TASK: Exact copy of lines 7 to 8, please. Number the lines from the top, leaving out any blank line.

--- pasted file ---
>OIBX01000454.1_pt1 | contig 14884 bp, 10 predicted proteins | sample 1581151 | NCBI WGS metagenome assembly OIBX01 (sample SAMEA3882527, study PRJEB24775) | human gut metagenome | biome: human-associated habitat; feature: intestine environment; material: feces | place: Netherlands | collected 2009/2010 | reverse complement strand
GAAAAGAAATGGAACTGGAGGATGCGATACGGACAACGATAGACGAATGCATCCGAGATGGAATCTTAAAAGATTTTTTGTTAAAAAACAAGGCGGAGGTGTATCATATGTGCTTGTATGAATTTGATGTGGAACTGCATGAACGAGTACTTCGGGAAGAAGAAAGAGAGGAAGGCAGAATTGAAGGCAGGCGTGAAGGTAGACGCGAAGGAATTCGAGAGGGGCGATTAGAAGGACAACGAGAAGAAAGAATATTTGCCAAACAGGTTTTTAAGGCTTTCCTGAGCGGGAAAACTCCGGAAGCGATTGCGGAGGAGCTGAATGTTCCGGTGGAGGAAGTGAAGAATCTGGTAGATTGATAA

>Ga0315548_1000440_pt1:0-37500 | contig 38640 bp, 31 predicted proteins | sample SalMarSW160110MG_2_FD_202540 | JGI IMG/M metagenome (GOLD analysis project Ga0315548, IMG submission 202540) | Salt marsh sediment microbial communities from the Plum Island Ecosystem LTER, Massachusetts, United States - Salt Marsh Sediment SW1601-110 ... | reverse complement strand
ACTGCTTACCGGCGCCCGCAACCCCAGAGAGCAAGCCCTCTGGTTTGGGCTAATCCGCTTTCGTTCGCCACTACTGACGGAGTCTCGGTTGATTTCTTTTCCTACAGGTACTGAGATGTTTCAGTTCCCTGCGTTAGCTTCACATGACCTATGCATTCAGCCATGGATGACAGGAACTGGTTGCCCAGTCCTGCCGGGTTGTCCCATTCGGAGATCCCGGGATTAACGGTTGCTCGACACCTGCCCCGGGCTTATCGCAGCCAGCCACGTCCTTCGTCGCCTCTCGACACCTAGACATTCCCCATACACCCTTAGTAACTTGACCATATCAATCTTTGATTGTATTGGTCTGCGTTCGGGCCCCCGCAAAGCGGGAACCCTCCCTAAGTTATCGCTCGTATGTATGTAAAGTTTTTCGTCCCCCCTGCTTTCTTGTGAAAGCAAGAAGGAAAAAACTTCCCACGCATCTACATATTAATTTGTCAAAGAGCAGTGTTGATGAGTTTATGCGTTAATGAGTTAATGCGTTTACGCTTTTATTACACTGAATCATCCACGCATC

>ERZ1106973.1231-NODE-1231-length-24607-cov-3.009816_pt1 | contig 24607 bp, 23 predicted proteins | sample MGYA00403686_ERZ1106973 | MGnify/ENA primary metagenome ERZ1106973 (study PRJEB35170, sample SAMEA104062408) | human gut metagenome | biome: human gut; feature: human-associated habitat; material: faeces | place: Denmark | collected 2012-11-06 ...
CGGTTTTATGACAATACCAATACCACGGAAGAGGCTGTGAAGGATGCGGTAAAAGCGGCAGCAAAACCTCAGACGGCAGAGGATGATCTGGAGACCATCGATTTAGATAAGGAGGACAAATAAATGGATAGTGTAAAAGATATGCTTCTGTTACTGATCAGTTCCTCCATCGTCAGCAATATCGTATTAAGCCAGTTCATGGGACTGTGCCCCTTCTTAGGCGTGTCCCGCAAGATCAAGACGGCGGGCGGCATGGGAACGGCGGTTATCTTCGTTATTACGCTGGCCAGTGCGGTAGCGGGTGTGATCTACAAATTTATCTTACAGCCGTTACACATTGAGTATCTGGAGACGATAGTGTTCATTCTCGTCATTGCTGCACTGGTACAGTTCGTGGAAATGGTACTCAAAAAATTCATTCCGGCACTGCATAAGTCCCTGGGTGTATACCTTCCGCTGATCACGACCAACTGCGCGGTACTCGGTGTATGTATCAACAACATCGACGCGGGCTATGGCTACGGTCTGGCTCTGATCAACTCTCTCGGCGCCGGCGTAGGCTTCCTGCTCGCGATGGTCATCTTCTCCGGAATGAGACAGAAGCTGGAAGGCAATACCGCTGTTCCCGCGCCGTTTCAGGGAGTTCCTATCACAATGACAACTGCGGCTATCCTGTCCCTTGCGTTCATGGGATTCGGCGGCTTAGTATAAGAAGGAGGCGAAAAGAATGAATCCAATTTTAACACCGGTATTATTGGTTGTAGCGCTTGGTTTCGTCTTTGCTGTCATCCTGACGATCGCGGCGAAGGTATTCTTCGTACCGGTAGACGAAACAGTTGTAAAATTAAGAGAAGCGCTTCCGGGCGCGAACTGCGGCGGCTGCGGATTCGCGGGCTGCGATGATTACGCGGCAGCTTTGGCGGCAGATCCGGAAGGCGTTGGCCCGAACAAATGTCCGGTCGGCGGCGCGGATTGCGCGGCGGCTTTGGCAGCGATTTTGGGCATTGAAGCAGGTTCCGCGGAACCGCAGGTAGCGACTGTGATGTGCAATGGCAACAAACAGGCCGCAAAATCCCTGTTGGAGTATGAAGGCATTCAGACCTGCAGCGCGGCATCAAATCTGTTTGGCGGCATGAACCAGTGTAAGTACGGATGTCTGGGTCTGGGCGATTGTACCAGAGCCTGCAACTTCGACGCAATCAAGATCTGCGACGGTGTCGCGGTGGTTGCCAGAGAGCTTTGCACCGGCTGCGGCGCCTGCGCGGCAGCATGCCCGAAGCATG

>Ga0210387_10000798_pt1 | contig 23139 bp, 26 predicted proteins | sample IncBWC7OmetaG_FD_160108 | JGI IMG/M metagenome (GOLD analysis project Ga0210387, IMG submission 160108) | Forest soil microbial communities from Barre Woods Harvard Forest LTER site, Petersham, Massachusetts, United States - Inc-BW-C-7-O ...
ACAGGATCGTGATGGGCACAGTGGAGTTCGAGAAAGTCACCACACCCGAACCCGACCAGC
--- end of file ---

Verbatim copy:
>Ga0210387_10000798_pt1 | contig 23139 bp, 26 predicted proteins | sample IncBWC7OmetaG_FD_160108 | JGI IMG/M metagenome (GOLD analysis project Ga0210387, IMG submission 160108) | Forest soil microbial communities from Barre Woods Harvard Forest LTER site, Petersham, Massachusetts, United States - Inc-BW-C-7-O ...
ACAGGATCGTGATGGGCACAGTGGAGTTCGAGAAAGTCACCACACCCGAACCCGACCAGC